New study raises concerns about swaddling, SIDS

(Photo: WKRN)

NASHVILLE, Tenn. (WKRN) – A new study raises concerns about a link between swaddling infants and an increased risk for sudden infant death syndrome (SIDS).

News 2 wanted to know whether parents should continue to swaddle their infants or stop altogether, so we went to a newborn nursery at Vanderbilt University Medical Center for answers.

There were parents there eager to learn the proper way to swaddle their newborn baby.

“Swaddling is comforting for a baby, so when they are crying or when they’re fussy, it can help them sort of self-sooth and calm down if they are swaddled,” Dr. Anna Morad.

But Dr. Morad says parents should stop swaddling by two months.

“You want your baby to be able to roll over; you want the baby to be able to bring their hands to their mouth. You also worry about hip health. So you really want them out of a swaddle as soon as they start rolling,” she explained.

If parents choose to swaddle, doctors recommend using a sleep sack or swaddle sack. Nurse Karen demonstrates the way to swaddle safely.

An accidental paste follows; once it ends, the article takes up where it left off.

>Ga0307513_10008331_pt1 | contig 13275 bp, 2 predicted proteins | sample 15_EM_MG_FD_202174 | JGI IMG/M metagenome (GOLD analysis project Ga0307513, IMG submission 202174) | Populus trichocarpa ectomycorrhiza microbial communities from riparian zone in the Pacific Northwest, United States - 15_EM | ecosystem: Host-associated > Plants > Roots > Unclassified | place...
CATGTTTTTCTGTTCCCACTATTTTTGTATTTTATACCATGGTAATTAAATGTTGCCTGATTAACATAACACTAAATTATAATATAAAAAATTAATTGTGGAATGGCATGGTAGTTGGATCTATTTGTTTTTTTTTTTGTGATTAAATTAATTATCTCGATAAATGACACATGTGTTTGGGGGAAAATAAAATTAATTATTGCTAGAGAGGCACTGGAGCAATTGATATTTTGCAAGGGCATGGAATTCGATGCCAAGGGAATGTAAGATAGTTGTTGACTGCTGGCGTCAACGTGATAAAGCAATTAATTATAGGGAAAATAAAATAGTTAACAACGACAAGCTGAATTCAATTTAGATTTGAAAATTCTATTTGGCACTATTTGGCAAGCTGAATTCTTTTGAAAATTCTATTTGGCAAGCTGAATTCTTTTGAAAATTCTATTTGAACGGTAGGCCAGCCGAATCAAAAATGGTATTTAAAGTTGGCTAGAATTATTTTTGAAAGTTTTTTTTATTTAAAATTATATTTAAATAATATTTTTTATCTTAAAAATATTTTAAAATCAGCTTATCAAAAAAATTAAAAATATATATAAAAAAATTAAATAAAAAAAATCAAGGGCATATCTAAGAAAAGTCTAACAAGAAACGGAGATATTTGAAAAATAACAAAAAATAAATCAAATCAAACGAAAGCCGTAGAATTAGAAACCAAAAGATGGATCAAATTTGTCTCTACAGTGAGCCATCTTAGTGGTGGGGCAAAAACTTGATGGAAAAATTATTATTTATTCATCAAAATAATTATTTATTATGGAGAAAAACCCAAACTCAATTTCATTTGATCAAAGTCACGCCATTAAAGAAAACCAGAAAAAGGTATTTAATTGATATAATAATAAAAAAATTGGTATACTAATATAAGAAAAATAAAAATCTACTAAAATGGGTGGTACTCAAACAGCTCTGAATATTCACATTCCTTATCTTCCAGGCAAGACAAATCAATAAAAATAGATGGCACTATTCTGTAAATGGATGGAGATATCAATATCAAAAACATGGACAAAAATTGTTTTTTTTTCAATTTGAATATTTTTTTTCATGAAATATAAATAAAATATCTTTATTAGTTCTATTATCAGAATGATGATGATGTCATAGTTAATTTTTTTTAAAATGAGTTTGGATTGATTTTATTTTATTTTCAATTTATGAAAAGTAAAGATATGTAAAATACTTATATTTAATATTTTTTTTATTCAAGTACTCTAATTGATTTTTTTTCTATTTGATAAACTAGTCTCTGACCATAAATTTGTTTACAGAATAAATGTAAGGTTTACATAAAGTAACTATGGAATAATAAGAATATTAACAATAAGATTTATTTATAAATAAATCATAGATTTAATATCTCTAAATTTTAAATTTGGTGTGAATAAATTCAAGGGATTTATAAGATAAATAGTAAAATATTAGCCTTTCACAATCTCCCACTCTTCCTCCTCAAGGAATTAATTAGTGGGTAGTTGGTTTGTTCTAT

“Right now, we like to have her arms out, and one of the reasons we have their arms out is so when she’s fussing like this and we’re not around, she can take her hands just like she is and put them in her mouth and sooth herself while she is in here,” the nurse explained.

It’s important to remember that babies, whether swaddled or not, should always be placed on their backs.

The study showed swaddled infants who were placed on their stomachs or sides were twice as likely to die from SIDS.

The study does not suggest parents stop swaddling altogether, but it re-emphasizes that babies should always be placed on their back to sleep and never face down.

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